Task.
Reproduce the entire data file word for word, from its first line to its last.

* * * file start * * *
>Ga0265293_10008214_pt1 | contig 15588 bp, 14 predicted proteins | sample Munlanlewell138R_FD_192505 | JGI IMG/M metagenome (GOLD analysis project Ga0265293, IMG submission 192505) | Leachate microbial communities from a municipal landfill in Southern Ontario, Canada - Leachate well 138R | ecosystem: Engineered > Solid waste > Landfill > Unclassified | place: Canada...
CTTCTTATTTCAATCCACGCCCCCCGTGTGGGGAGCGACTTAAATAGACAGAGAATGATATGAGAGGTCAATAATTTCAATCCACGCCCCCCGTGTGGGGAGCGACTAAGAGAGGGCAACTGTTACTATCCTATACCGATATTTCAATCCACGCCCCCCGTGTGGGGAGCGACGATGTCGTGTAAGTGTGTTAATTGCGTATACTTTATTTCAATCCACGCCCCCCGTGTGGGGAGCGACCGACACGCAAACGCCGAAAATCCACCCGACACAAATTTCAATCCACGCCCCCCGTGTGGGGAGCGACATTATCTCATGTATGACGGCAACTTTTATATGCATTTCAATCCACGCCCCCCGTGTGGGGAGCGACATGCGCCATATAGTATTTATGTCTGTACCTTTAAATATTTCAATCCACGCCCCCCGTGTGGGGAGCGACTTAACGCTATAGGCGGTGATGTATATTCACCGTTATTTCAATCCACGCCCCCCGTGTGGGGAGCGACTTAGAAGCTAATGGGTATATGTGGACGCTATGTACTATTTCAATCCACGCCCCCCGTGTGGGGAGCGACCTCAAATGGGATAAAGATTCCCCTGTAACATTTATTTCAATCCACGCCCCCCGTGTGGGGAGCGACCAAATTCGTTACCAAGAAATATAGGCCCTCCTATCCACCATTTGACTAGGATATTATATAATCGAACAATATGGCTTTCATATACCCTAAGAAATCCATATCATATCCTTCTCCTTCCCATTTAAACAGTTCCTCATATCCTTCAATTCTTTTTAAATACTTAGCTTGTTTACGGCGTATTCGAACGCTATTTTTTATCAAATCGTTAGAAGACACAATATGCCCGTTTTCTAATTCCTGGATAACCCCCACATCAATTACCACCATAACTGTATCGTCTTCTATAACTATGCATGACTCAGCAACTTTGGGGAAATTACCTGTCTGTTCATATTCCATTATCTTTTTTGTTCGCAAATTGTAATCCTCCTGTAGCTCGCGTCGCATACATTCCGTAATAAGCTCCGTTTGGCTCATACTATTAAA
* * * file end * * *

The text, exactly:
>Ga0265293_10008214_pt1 | contig 15588 bp, 14 predicted proteins | sample Munlanlewell138R_FD_192505 | JGI IMG/M metagenome (GOLD analysis project Ga0265293, IMG submission 192505) | Leachate microbial communities from a municipal landfill in Southern Ontario, Canada - Leachate well 138R | ecosystem: Engineered > Solid waste > Landfill > Unclassified | place: Canada...
CTTCTTATTTCAATCCACGCCCCCCGTGTGGGGAGCGACTTAAATAGACAGAGAATGATATGAGAGGTCAATAATTTCAATCCACGCCCCCCGTGTGGGGAGCGACTAAGAGAGGGCAACTGTTACTATCCTATACCGATATTTCAATCCACGCCCCCCGTGTGGGGAGCGACGATGTCGTGTAAGTGTGTTAATTGCGTATACTTTATTTCAATCCACGCCCCCCGTGTGGGGAGCGACCGACACGCAAACGCCGAAAATCCACCCGACACAAATTTCAATCCACGCCCCCCGTGTGGGGAGCGACATTATCTCATGTATGACGGCAACTTTTATATGCATTTCAATCCACGCCCCCCGTGTGGGGAGCGACATGCGCCATATAGTATTTATGTCTGTACCTTTAAATATTTCAATCCACGCCCCCCGTGTGGGGAGCGACTTAACGCTATAGGCGGTGATGTATATTCACCGTTATTTCAATCCACGCCCCCCGTGTGGGGAGCGACTTAGAAGCTAATGGGTATATGTGGACGCTATGTACTATTTCAATCCACGCCCCCCGTGTGGGGAGCGACCTCAAATGGGATAAAGATTCCCCTGTAACATTTATTTCAATCCACGCCCCCCGTGTGGGGAGCGACCAAATTCGTTACCAAGAAATATAGGCCCTCCTATCCACCATTTGACTAGGATATTATATAATCGAACAATATGGCTTTCATATACCCTAAGAAATCCATATCATATCCTTCTCCTTCCCATTTAAACAGTTCCTCATATCCTTCAATTCTTTTTAAATACTTAGCTTGTTTACGGCGTATTCGAACGCTATTTTTTATCAAATCGTTAGAAGACACAATATGCCCGTTTTCTAATTCCTGGATAACCCCCACATCAATTACCACCATAACTGTATCGTCTTCTATAACTATGCATGACTCAGCAACTTTGGGGAAATTACCTGTCTGTTCATATTCCATTATCTTTTTTGTTCGCAAATTGTAATCCTCCTGTAGCTCGCGTCGCATACATTCCGTAATAAGCTCCGTTTGGCTCATACTATTAAA